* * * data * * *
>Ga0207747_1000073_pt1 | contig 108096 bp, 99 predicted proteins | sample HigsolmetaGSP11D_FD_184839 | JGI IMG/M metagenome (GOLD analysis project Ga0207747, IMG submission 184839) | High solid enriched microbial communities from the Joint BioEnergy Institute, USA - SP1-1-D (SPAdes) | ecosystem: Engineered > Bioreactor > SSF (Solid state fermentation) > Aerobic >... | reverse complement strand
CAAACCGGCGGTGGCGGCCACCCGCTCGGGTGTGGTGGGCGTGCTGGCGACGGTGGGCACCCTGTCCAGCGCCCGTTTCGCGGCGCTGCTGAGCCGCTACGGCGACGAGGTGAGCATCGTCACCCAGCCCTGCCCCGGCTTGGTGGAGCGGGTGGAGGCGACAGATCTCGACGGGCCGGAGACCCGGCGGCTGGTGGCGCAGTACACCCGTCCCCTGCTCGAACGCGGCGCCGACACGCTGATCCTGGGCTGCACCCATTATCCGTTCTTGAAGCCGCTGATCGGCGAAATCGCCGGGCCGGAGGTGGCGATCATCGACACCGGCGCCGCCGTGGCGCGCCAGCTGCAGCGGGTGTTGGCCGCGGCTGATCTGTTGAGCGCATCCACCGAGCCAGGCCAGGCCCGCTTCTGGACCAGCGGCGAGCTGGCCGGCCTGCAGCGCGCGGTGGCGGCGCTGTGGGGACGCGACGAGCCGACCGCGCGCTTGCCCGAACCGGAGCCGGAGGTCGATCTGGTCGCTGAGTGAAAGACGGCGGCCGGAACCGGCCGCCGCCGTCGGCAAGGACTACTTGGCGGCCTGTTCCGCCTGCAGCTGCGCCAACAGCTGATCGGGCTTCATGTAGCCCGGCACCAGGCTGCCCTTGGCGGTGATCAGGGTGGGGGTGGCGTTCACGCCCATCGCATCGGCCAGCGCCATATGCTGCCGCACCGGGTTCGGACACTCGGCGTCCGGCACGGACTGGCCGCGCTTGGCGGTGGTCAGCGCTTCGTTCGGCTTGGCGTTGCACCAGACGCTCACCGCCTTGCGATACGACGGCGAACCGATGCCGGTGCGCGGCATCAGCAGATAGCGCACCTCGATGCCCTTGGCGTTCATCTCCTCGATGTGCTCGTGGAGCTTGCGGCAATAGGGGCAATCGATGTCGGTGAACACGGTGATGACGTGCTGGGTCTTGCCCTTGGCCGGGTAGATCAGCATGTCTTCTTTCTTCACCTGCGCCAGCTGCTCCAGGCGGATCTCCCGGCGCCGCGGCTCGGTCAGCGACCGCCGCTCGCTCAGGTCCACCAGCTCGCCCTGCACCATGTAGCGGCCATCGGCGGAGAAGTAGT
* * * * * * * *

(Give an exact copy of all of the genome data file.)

>Ga0207747_1000073_pt1 | contig 108096 bp, 99 predicted proteins | sample HigsolmetaGSP11D_FD_184839 | JGI IMG/M metagenome (GOLD analysis project Ga0207747, IMG submission 184839) | High solid enriched microbial communities from the Joint BioEnergy Institute, USA - SP1-1-D (SPAdes) | ecosystem: Engineered > Bioreactor > SSF (Solid state fermentation) > Aerobic >... | reverse complement strand
CAAACCGGCGGTGGCGGCCACCCGCTCGGGTGTGGTGGGCGTGCTGGCGACGGTGGGCACCCTGTCCAGCGCCCGTTTCGCGGCGCTGCTGAGCCGCTACGGCGACGAGGTGAGCATCGTCACCCAGCCCTGCCCCGGCTTGGTGGAGCGGGTGGAGGCGACAGATCTCGACGGGCCGGAGACCCGGCGGCTGGTGGCGCAGTACACCCGTCCCCTGCTCGAACGCGGCGCCGACACGCTGATCCTGGGCTGCACCCATTATCCGTTCTTGAAGCCGCTGATCGGCGAAATCGCCGGGCCGGAGGTGGCGATCATCGACACCGGCGCCGCCGTGGCGCGCCAGCTGCAGCGGGTGTTGGCCGCGGCTGATCTGTTGAGCGCATCCACCGAGCCAGGCCAGGCCCGCTTCTGGACCAGCGGCGAGCTGGCCGGCCTGCAGCGCGCGGTGGCGGCGCTGTGGGGACGCGACGAGCCGACCGCGCGCTTGCCCGAACCGGAGCCGGAGGTCGATCTGGTCGCTGAGTGAAAGACGGCGGCCGGAACCGGCCGCCGCCGTCGGCAAGGACTACTTGGCGGCCTGTTCCGCCTGCAGCTGCGCCAACAGCTGATCGGGCTTCATGTAGCCCGGCACCAGGCTGCCCTTGGCGGTGATCAGGGTGGGGGTGGCGTTCACGCCCATCGCATCGGCCAGCGCCATATGCTGCCGCACCGGGTTCGGACACTCGGCGTCCGGCACGGACTGGCCGCGCTTGGCGGTGGTCAGCGCTTCGTTCGGCTTGGCGTTGCACCAGACGCTCACCGCCTTGCGATACGACGGCGAACCGATGCCGGTGCGCGGCATCAGCAGATAGCGCACCTCGATGCCCTTGGCGTTCATCTCCTCGATGTGCTCGTGGAGCTTGCGGCAATAGGGGCAATCGATGTCGGTGAACACGGTGATGACGTGCTGGGTCTTGCCCTTGGCCGGGTAGATCAGCATGTCTTCTTTCTTCACCTGCGCCAGCTGCTCCAGGCGGATCTCCCGGCGCCGCGGCTCGGTCAGCGACCGCCGCTCGCTCAGGTCCACCAGCTCGCCCTGCACCATGTAGCGGCCATCGGCGGAGAAGTAGT